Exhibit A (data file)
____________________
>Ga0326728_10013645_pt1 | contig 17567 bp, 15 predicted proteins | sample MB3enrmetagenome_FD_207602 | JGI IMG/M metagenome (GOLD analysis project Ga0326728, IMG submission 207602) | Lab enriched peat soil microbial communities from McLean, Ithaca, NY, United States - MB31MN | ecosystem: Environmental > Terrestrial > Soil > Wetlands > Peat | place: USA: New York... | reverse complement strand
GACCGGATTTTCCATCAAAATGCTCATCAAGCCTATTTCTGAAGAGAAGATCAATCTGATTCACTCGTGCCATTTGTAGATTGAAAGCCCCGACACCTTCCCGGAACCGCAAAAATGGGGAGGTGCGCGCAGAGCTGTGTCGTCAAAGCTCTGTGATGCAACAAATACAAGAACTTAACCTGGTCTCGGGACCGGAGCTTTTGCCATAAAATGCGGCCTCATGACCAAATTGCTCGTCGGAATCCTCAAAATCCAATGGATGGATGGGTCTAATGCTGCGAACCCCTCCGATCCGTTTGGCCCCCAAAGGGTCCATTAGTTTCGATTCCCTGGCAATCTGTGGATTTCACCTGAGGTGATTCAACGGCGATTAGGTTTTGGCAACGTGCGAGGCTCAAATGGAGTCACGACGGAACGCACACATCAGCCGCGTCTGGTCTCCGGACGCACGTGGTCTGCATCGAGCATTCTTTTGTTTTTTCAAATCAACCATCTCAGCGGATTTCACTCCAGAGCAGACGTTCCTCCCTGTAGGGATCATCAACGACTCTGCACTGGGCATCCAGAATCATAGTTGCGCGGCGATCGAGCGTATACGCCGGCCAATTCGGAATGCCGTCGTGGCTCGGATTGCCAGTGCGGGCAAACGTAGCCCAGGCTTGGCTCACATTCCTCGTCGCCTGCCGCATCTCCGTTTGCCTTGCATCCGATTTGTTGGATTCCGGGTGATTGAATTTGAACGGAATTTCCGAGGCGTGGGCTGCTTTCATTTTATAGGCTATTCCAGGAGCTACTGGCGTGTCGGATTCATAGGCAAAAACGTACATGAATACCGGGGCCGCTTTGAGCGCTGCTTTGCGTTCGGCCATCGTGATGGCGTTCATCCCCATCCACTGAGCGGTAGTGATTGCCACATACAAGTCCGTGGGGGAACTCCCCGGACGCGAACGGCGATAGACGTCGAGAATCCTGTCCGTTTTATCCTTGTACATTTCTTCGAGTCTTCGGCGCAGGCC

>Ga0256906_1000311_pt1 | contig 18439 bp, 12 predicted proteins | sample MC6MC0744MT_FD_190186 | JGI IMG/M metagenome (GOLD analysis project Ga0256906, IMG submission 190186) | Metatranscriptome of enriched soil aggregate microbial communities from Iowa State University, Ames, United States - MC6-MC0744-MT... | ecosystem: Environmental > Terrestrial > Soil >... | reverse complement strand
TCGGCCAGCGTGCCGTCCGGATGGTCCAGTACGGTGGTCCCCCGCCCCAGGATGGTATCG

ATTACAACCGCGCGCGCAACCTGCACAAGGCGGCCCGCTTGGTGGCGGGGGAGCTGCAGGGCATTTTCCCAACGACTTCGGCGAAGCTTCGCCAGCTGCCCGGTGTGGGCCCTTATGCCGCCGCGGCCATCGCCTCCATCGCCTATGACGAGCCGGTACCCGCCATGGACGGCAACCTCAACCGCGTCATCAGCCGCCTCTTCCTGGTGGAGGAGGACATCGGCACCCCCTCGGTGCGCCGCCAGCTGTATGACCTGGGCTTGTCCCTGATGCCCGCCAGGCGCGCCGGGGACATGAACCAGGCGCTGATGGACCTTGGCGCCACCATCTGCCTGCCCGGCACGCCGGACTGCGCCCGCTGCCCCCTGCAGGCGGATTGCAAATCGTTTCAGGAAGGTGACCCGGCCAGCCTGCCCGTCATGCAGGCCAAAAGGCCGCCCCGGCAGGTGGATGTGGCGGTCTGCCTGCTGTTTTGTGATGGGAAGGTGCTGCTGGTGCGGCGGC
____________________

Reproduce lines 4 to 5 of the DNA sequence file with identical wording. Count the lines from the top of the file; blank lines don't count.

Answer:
TCGGCCAGCGTGCCGTCCGGATGGTCCAGTACGGTGGTCCCCCGCCCCAGGATGGTATCG

ATTACAACCGCGCGCGCAACCTGCACAAGGCGGCCCGCTTGGTGGCGGGGGAGCTGCAGGGCATTTTCCCAACGACTTCGGCGAAGCTTCGCCAGCTGCCCGGTGTGGGCCCTTATGCCGCCGCGGCCATCGCCTCCATCGCCTATGACGAGCCGGTACCCGCCATGGACGGCAACCTCAACCGCGTCATCAGCCGCCTCTTCCTGGTGGAGGAGGACATCGGCACCCCCTCGGTGCGCCGCCAGCTGTATGACCTGGGCTTGTCCCTGATGCCCGCCAGGCGCGCCGGGGACATGAACCAGGCGCTGATGGACCTTGGCGCCACCATCTGCCTGCCCGGCACGCCGGACTGCGCCCGCTGCCCCCTGCAGGCGGATTGCAAATCGTTTCAGGAAGGTGACCCGGCCAGCCTGCCCGTCATGCAGGCCAAAAGGCCGCCCCGGCAGGTGGATGTGGCGGTCTGCCTGCTGTTTTGTGATGGGAAGGTGCTGCTGGTGCGGCGGC